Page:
In Politics

Queensland Attorney-General Jarrod Bleijie

Queensland Minister for Justice Jarrod Bleijie

Electoral Reforms For Queensland

Victor P Taffa

Reduced political party funding, anti-profiteering measures, strengthened disclosure rules and a trial of electronic voting are some of a range of electoral reforms supported in Cabinet this week.

Attorney-General and Minister for Justice Jarrod Bleijie said the changes would save taxpayers millions of dollars.

“Changes by the Labor Government just before it was voted out of office meant more than $24 Million of taxpayers’ money would have gone to political parties during this term of government.” Mr. Bleijie said.

“We have slashed that amount by approximately half.”

“We are also preventing unscrupulous would-be politicians from profiteering from an election by raising the threshold to receive public funding from 4 % to 10 %.”

“The political donation process will also become more transparent with monthly disclosures required for any donations of more than and including $12,400.”

Mr. Bleijie said the Newman Government was now considering bringing the electoral system into the digital age.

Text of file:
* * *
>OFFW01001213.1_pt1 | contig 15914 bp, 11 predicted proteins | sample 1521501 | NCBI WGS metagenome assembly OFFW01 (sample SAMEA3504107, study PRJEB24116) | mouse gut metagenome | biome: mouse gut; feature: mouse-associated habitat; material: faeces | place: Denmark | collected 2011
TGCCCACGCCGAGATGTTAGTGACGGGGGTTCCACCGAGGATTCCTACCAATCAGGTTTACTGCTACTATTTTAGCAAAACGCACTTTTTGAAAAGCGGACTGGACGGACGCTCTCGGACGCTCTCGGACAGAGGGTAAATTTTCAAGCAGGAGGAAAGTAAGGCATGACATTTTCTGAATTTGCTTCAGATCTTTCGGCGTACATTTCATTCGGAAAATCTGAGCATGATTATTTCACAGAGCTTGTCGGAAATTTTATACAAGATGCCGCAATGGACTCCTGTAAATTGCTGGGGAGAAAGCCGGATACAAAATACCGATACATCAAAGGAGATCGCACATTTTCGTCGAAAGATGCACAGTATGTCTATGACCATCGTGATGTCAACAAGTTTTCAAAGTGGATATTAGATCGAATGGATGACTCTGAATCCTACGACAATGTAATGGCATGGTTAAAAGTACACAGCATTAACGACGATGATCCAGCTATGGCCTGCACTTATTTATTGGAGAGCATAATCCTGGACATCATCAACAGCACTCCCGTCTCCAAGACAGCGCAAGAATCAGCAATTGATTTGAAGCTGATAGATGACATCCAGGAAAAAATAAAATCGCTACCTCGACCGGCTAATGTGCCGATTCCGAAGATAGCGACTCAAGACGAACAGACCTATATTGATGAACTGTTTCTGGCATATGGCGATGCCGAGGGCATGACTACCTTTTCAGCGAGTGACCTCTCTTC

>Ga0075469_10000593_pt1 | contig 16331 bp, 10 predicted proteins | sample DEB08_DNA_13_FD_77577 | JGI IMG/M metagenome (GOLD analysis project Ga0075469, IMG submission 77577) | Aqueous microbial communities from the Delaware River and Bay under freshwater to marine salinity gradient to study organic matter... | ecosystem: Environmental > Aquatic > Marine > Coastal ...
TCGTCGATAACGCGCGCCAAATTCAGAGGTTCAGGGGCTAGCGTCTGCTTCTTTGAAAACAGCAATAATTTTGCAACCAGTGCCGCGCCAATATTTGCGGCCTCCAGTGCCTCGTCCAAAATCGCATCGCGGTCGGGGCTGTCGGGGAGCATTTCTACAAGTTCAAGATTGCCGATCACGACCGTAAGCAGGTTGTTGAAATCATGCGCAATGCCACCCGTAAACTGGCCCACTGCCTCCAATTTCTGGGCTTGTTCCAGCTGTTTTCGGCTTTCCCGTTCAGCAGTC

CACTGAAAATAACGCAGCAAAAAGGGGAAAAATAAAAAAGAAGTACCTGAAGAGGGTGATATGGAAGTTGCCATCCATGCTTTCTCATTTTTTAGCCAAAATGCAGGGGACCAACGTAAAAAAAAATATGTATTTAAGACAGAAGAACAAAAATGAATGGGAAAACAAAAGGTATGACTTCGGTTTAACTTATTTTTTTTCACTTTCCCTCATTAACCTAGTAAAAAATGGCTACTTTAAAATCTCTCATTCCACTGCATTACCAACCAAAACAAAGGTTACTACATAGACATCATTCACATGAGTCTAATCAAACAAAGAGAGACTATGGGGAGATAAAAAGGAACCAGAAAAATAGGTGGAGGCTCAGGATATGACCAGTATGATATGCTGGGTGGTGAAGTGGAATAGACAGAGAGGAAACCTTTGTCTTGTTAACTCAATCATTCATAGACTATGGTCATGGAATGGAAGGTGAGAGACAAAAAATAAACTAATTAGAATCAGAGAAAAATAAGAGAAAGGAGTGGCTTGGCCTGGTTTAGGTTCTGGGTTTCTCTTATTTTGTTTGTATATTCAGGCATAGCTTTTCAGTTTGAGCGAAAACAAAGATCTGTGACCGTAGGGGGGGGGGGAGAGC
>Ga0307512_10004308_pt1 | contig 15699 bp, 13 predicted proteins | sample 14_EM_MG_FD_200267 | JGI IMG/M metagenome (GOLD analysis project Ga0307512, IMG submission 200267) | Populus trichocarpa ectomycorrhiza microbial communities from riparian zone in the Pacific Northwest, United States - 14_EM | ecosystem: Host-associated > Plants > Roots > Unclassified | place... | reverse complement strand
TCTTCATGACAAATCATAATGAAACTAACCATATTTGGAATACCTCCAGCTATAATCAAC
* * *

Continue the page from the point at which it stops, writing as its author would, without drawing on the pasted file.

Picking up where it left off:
“Subject to appropriate security arrangements and successful trials, computers could replace paper voting cards at polling booths and Queenslanders could even one day vote from the comfort of their own homes over the internet.” Mr. Bleijie said.

“The immediate priority is providing electronically assisted voting for people with disabilities.”

“We are also removing all restrictions for eligibility for postal or pre-poll votes.”

“This is about thinking outside of the ballot box so we can enhance voter participation and voting integrity.”

“One thing we won’t change is compulsory voting. It is important for all Queenslanders to have their say on polling day.” Mr. Bleijie said.

Other reforms include:

  • Proof of identity required on polling day
  • Removal of caps on political donations and expenditure
  • How-To-Vote cards to be published on the Electoral Commission Queensland (ECQ) website
  • Enabling ECQ to reject a How-To-Vote card if it is deemed misleading

Mr. Bleijie said fixing Queensland Parliamentary terms or extending them to four years was still under active consideration.

“It’s a debate we need to have.” Mr Bleijie said.

The reforms follow the Newman Government releasing a discussion green paper in January.

“More than 250 submissions were received and considered and I thank the public for having its say on this issue.” Mr. Bleijie said.

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